To begin drawing fire effects, lets take a look first at how to draw a fire:
The general shape of a flame is tear-shaped as shown on the candle to the far left. Iconically, this is the simplest form of a flame but you may progress in detail depending on your personal drawing style.
To go to the next level of detail, you just add smaller tear-shapes at the top of the simple flame shape and combine them to form the next representational level of a flame.
For those interested in the realistic style, you simply add more of the tear-shapes all around the basic flame shape. Make sure you 1) vary the size of each tear for variety, 2) curve your lines as no standing flame is straight, 3) make sure each rising flame has a general upwards motion, and 4) add extra details like embers and a “second” fire layer which is lighter in color than the outer fire edges. Remember, depending on the situation, these may change. For example, if fire is churned out through a blow-torch or similar way – it will come out straight because of the force pushing it outwards.
To draw embers, there are basically four shapes:
1) Triangle – typical ember representation
2) Diamond – usually bigger than the triangle embers
3) Dots – for the minute, hard-to-see embers flying in the air
4) Crescent – for the burst of fire that basically looks like it’s jumping and swirling in the air giving it that curved, crescent look.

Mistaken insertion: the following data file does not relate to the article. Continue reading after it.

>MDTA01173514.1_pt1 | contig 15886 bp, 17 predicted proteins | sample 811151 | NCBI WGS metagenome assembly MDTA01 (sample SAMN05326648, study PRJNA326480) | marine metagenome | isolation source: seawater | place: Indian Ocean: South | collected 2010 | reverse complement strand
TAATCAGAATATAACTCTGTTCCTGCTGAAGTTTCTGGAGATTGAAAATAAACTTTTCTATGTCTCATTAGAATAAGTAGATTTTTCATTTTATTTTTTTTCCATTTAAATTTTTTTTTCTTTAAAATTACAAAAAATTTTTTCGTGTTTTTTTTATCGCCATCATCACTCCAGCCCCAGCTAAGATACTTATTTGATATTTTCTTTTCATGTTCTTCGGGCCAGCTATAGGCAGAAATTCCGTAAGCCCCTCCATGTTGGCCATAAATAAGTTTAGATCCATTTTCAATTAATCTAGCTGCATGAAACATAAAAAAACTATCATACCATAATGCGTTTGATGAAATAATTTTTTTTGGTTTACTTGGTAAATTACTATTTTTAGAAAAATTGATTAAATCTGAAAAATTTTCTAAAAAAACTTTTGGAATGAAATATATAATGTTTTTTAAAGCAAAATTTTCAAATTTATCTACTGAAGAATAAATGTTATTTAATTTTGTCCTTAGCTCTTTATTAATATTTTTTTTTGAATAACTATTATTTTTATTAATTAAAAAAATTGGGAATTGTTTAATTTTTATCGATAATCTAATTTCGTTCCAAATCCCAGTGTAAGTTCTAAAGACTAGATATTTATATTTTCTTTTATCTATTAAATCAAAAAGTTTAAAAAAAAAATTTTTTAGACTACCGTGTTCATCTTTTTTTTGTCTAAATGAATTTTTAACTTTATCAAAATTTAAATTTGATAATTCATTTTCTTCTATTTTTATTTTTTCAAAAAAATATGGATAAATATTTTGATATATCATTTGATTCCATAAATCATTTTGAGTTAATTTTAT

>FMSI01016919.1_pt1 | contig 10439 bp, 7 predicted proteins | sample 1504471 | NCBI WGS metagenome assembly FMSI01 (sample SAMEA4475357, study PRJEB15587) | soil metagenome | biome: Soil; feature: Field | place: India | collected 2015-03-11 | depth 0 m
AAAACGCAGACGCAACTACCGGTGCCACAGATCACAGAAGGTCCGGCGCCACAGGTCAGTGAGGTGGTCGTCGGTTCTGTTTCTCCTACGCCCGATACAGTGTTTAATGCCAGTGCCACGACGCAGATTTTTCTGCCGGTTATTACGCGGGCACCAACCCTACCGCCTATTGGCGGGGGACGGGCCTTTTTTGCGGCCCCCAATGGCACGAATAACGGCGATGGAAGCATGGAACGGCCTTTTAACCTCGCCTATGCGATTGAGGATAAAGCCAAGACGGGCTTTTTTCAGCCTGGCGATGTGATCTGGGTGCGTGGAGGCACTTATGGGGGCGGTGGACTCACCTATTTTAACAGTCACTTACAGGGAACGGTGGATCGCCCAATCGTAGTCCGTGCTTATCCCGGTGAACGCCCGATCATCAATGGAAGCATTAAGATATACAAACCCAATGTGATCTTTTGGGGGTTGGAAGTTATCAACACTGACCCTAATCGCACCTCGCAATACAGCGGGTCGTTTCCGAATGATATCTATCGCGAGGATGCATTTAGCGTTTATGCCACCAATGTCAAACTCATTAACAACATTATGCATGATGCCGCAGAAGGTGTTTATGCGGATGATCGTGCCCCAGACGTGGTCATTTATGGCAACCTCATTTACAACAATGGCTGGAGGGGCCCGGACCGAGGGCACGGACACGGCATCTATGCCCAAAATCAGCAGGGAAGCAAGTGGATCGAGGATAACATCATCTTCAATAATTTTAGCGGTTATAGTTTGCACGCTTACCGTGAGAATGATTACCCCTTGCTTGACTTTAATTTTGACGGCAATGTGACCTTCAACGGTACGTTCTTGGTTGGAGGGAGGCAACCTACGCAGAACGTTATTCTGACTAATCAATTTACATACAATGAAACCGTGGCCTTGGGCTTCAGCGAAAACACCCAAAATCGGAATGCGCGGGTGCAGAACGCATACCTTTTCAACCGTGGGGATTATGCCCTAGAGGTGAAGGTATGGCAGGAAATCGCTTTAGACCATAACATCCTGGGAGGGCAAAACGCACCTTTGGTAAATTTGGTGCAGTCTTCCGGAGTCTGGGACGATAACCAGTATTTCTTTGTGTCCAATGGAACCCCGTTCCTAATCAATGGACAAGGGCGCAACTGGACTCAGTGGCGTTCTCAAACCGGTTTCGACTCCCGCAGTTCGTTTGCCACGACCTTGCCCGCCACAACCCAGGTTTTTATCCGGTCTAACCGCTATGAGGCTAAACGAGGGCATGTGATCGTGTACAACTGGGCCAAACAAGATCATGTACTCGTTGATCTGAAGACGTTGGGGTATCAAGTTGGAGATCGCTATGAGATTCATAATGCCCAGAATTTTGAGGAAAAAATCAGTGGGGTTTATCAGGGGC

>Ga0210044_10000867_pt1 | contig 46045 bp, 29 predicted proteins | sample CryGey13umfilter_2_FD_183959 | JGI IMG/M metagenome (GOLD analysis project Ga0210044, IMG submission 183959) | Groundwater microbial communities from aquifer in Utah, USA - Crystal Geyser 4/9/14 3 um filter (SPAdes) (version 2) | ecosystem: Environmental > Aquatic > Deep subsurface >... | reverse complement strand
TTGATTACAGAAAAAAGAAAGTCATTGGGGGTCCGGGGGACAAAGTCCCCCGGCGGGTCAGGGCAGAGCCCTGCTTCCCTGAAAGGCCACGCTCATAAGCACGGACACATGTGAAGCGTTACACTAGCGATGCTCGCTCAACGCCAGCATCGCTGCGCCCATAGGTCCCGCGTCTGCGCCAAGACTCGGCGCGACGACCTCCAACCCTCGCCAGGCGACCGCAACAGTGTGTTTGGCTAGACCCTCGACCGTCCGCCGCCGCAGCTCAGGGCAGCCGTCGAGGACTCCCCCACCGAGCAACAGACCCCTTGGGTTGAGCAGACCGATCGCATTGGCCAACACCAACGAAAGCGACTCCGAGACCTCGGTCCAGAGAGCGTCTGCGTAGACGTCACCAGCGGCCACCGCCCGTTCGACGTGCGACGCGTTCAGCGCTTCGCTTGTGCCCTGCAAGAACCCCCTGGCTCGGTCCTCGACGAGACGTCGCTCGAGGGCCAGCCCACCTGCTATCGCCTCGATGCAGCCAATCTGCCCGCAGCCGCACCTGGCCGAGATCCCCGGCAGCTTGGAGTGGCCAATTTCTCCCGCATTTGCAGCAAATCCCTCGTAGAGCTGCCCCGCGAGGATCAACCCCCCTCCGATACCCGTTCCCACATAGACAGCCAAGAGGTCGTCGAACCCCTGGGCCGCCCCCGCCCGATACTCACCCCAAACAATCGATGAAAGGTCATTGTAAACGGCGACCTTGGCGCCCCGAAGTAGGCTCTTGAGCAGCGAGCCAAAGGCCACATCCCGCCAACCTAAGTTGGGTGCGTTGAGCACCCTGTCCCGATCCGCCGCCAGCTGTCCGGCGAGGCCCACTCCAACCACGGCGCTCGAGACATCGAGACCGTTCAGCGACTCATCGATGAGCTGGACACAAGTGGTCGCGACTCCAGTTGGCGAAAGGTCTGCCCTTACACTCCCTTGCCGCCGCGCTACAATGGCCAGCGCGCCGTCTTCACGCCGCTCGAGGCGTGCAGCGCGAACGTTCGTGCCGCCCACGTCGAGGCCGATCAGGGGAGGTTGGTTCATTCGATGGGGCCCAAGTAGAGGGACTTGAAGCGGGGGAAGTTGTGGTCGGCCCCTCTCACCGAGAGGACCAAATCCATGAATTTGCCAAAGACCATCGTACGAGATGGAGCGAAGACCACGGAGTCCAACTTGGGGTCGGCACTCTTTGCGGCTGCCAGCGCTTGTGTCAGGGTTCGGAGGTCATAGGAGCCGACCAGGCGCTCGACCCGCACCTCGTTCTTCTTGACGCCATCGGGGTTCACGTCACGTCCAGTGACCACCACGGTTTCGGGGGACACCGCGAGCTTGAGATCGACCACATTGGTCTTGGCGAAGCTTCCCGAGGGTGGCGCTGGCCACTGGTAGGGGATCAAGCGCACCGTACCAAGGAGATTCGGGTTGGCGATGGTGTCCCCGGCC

Embers may take on its basic form but a few jagged edges are usually added for the extra distinction.
Let’s take a closer look at how a fire spreads out… Here to the left, notice the marked arrows. These show you the general direction of fire if the source is from the ground and isn’t contained or beside anything.
If the flame was beside a building, let’s say, only half of the shape would be drawn:
Building –> =||/_ <– 1/2 Flame
For non-ASCII literates: We starts with 7 arrows for a full flame but beside a building, it would only need 4 arrows starting with the bottom arrow.
For fire exploding in mid-air, you would have a circular fire using two of the flames shown above – one atop the other.
To draw fires in a line, you basically just draw several basic flame shapes in a row and add in details. This is a great backdrop for characters with a lot of anger in your manga. It also comes in handy if you’re doing a flame-following-the-fuel-scene.
All in all, what you really need to remember when drawing fire is 1) how detailed you want to draw, 2) if you’ll add embers, and 3) what direction the fire will go. If you’re having trouble drawing the fire correctly, just conceptualize how you will draw your fire by using basic shapes first and then going from there.
If you’re really stuck, make sure to check out these flame studies put together by ZionSavior! Includes: Candlefire, gunfire, welding fire, rocket fire, campfire, jet fire, flame thrower, and dragon fire.
Notice how the same fire can be used for different purposes such as the flame thrower fire can also be used as a dragon’s fire breath.
As for the colors of fire, they are usually orange to red and light blue to dark blue/purple. You can expreiment with the colors as it suits you so feel free to go crazy.